In Honor of Angélique Kidjo

kidjoOur masters in the Epicurean tradition are adamant that we only get one life. Too often, we unfortunately wait for celebrities, artists, mentors, and people we admire to die before we find the words to show how much we celebrate and appreciate them. I will not wait for this woman to die without offering my praise to her beautiful musical legacy. I am posting this today in celebration of the 56th birthday of a woman whose joyful, authentic musical legacy I’ve enjoyed for decades. Angélique Kidjo is fortunately still with us, alive and well, and she’s my favorite African artist of all time. I have yet to come across an African musician with the talent, authenticity, and the vocal range that this woman has. I also enjoy that her lyrics have a conscience, and that she’s not afraid to reach across the pond and celebrate the shared musical legacy that her continent has with Latin America, the US, and the Caribbean.

My initiation into Angélique Kidjo’s ecstasies, highs, and mysteries came in the form of enjoying the song that made her famous, Batonga. Throughout her career she has recorded many albums, including one CD exploring the influence that African music has had in United States’ music (Oremi), another one (Black Ivory Soul) on the influence it has had in Brasilian music, and another one (Oyaya) exploring the influence Africa had in Caribbean music.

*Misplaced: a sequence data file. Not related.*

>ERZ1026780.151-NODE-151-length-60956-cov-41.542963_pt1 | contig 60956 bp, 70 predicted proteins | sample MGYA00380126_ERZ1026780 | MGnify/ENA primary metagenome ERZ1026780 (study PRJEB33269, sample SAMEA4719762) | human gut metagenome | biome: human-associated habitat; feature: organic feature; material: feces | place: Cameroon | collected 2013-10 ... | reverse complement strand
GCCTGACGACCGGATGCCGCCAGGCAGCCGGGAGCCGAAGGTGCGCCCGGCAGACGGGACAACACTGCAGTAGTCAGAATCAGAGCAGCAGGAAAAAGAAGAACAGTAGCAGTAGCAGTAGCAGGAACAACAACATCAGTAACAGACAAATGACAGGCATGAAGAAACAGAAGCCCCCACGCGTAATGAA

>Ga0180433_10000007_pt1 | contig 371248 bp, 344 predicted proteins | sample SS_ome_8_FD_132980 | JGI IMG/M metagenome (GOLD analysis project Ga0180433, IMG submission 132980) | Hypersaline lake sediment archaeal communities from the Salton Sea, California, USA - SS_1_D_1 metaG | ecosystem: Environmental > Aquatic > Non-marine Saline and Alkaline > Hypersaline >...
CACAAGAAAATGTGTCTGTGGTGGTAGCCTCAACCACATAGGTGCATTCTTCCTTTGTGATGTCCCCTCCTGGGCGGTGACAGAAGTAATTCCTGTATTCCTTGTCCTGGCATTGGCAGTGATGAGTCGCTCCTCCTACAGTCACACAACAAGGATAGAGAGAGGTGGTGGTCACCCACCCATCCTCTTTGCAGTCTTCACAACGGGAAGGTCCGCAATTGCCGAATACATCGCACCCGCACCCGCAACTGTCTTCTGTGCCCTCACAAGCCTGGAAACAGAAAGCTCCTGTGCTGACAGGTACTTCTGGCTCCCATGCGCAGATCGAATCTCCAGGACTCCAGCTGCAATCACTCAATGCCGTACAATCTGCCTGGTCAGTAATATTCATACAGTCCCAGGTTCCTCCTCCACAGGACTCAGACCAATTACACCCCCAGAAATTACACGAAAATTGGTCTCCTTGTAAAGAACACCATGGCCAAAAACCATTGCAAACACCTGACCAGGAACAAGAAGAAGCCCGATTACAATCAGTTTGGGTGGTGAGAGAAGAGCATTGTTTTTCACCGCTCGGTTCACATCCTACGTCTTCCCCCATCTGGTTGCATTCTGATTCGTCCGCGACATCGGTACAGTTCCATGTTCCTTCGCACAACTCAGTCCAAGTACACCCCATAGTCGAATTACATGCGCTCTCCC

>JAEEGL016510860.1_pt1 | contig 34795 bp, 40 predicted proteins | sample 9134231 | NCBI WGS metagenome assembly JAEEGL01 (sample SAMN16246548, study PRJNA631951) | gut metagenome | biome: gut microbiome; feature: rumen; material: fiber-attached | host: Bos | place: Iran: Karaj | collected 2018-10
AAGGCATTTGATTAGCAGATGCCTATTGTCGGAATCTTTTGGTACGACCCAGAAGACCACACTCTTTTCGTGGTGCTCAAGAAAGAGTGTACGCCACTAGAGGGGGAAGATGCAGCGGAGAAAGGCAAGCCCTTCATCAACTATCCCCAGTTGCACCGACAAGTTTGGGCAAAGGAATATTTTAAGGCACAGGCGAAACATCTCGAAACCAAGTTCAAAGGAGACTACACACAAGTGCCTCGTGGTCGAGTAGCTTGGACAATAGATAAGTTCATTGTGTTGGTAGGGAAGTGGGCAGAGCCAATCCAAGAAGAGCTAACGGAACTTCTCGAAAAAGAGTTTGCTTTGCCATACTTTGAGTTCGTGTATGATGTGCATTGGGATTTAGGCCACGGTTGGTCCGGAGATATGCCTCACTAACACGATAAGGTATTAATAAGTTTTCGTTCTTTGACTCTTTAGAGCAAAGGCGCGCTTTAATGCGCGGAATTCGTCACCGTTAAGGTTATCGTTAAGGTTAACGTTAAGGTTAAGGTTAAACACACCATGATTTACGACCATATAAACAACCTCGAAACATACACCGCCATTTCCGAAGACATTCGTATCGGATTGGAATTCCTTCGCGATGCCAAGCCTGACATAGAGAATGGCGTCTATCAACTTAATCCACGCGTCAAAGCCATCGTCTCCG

Kidjo hails from Benin, and in addition to being a truly cosmopolitan artist, she has also been involved in numerous philanthropic projects in and outside of Africa. Some of my favorite songs by her are Senie, Adouma, Mutoto Kwanza, Bahia, Tumba and Iemandja.

About hiramcrespo

Hiram Crespo is the author of 'Tending the Epicurean Garden' and founder of societyofepicurus.com. He's also written for The Humanist, Eidolon, Occupy, The New Humanism, The Secular Web, Europa Laica, AteístasPR, and many other outlets.
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